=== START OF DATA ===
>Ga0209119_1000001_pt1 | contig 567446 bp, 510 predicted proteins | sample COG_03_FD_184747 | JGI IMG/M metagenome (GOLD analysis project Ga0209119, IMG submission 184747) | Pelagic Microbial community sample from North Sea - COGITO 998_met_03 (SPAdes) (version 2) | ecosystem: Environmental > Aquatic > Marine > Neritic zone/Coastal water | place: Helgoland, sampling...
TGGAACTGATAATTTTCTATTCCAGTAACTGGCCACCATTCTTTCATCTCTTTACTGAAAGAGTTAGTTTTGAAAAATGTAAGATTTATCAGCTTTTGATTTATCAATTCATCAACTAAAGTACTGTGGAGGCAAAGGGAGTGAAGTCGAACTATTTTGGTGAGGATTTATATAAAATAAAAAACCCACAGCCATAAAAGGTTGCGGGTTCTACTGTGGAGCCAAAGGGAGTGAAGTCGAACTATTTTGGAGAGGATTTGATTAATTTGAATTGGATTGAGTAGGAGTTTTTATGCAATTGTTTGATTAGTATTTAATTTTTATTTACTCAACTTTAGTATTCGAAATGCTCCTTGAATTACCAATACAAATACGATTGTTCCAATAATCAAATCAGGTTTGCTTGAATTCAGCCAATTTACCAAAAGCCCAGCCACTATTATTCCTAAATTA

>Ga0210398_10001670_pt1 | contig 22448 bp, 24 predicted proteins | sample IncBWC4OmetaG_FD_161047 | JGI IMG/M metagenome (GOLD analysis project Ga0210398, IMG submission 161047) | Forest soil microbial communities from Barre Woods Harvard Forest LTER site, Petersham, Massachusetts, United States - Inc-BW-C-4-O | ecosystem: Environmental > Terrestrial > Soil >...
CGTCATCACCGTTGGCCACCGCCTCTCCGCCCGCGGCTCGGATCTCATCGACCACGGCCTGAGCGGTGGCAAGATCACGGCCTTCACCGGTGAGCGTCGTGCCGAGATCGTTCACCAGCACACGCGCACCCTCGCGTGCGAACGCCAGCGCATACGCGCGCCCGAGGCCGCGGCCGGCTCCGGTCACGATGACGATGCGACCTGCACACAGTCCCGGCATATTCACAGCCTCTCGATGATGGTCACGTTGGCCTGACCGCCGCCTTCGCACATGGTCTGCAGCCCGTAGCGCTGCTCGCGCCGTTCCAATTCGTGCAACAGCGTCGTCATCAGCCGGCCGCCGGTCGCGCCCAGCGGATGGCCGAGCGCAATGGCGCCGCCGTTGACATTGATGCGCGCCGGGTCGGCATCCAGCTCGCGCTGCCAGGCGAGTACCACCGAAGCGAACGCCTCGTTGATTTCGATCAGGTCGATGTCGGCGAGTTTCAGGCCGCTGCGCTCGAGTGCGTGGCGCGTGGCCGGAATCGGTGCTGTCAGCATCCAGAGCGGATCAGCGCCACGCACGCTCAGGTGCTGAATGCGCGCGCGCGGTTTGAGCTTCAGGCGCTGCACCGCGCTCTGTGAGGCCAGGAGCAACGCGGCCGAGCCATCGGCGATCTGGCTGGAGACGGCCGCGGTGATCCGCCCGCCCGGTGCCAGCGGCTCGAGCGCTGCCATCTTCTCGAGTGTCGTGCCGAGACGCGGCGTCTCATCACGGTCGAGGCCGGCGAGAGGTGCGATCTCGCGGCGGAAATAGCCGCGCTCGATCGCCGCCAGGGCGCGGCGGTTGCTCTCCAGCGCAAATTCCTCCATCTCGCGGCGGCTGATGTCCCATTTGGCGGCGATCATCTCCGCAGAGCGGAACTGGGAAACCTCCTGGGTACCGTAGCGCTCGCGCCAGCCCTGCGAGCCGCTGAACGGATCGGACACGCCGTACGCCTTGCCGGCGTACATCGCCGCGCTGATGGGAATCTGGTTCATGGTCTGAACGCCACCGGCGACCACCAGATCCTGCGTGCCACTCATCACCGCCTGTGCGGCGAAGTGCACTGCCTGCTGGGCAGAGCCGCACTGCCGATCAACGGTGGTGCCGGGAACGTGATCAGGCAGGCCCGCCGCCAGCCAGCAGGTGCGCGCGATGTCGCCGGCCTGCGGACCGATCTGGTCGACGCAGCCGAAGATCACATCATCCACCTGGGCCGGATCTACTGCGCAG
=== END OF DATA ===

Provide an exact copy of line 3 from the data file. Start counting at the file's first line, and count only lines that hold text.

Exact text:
>Ga0210398_10001670_pt1 | contig 22448 bp, 24 predicted proteins | sample IncBWC4OmetaG_FD_161047 | JGI IMG/M metagenome (GOLD analysis project Ga0210398, IMG submission 161047) | Forest soil microbial communities from Barre Woods Harvard Forest LTER site, Petersham, Massachusetts, United States - Inc-BW-C-4-O | ecosystem: Environmental > Terrestrial > Soil >...